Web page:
10th December 2019
Ahead of the big day, St Brendan’s Sixth Form College in Brislington hosted their own hustings debate this week. The event enabled the young adults to grill the four candidates infront of them, in an attempt to get a clearer picture of what their future could look like.
The four candidates
The College, an educational home to over 1700 16 – 19 year olds, welcomed Bristol East candidates Kerry McCarthy, of Labour; Nick Coombes, of the Lib Dems; Conan Connolly, of the Green and Tim Page of the Brexit Party, for an afternoon of challenging questions and debate*. With the majority of the audience being 18 years of age, the candidates spoke to a new generation of voters and were forced to answer some challenging questions.
The hustings echoed the discourse of the nation, and Brexit was of course the overriding topic of conversation and debate. In their opening statements, Ms McCarthy, Mr Coombes and Mr Connolly also spoke about the ways in which their parties plan to combat the climate emergency and further statements were also made by all parties in regards to public services and transport issues.
When questions were opened to the floor, a sea of hands shot straight into the air. Questions regarding knife crime and mental health were asked of all four candidates, whilst some students spoke to particular members directly. Mr Page, firm supporter of a no deal Brexit, took many challenging questions from the young adults and was asked to comment on how his party will protect the working class and what the Brexit Party would do for LGBTQ+ rights.
Mr Coombes of the Lib Dems was challenged with explaining how, aside from their stance on Brexit, his party is different to that of the Conservatives, whilst Ms McCarthy was asked to comment on hostility and democracy within politics.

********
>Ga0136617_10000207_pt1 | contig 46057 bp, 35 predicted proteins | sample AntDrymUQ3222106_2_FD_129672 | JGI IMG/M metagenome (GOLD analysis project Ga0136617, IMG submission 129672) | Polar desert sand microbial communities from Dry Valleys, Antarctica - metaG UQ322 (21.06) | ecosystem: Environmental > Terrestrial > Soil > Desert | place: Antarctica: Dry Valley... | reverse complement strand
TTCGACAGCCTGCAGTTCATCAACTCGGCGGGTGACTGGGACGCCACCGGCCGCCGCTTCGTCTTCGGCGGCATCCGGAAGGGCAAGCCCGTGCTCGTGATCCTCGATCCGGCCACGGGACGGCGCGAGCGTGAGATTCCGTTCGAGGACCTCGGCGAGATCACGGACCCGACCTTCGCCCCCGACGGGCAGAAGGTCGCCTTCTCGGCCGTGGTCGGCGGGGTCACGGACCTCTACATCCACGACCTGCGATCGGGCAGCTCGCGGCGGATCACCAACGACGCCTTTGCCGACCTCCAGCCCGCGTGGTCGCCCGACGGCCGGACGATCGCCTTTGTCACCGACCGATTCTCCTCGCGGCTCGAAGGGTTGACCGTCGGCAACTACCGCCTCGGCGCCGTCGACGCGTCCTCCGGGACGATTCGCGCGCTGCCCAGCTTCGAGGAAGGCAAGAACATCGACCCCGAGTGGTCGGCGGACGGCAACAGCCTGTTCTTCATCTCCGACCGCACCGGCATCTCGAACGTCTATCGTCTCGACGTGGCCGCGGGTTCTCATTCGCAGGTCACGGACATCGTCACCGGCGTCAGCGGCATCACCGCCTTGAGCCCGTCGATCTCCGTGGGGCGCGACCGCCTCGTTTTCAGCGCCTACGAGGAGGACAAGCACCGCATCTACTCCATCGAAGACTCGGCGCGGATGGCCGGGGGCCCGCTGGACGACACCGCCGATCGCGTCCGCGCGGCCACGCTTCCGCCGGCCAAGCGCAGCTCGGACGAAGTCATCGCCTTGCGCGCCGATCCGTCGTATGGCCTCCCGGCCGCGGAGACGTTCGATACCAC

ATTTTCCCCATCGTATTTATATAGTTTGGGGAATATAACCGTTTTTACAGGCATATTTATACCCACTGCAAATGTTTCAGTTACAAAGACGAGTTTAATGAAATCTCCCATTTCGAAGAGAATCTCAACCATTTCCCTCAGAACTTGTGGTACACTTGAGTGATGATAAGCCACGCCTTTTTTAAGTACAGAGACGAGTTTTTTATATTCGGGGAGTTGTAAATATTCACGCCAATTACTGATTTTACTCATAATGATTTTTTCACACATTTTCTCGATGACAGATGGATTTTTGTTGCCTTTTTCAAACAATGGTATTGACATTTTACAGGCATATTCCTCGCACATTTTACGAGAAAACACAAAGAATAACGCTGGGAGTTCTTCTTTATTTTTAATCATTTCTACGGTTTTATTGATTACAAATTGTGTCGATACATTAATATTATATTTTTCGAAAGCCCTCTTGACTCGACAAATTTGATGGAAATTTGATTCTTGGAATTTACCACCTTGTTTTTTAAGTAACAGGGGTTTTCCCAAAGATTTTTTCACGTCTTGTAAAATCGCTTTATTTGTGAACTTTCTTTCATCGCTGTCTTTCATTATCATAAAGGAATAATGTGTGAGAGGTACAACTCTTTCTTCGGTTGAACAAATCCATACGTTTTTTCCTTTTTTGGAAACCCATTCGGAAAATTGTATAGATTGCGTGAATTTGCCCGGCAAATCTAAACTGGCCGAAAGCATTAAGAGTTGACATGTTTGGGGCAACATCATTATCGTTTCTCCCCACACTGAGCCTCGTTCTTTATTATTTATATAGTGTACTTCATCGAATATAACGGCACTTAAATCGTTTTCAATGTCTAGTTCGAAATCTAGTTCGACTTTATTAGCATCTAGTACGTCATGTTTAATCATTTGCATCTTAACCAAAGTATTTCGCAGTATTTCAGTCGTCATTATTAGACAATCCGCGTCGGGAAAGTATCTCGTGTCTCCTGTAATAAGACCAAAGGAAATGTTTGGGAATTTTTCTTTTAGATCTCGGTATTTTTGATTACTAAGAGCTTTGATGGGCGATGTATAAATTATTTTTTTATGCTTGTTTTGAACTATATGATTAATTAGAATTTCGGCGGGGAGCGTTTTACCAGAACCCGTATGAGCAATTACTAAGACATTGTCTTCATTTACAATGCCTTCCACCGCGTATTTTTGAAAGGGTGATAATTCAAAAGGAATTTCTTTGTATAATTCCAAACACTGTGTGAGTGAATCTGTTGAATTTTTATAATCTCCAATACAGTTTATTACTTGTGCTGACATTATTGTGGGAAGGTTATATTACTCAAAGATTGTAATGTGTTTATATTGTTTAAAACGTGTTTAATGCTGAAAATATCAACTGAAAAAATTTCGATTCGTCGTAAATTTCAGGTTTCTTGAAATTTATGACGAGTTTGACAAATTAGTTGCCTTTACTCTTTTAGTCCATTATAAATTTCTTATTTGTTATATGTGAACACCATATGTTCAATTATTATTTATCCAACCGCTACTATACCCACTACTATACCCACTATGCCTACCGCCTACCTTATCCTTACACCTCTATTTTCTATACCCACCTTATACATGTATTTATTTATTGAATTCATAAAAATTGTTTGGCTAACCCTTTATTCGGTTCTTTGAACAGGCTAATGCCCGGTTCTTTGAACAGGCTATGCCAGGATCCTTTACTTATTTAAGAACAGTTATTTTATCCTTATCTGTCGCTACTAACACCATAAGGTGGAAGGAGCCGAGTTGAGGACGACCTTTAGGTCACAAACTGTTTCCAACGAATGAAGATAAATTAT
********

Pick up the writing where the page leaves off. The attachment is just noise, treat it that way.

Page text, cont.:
As well as feelings of apprehension coming from the young adults regarding Brexit, it was clear that their other overriding concern was the climate emergency and the consistent and rapid deterioration of the planet. The topic divided the candidates quite clearly; a sharp intake of breath echoed when Mr Page stated that he “doesn’t believe there is a climate emergency”. Meanwhile Ms McCarthy explained her deep concerns and explained that the “planet is not there to plunder”. It was Green candidate Mr Connolly who linked the benefits of the environment with mental health, whilst Mr Coombes explained how the Lib Dems are aiming for 80% renewable energy by 2030.
The young voters left the debate feeling even more empowered by their new responsibility as 18 year olds. As a new era and dramatic changes face the country, the fate and future of these young adults lies in the outcome of Thursdays vote.
*Conservative candidate Sarah Codling was invited to the event but declined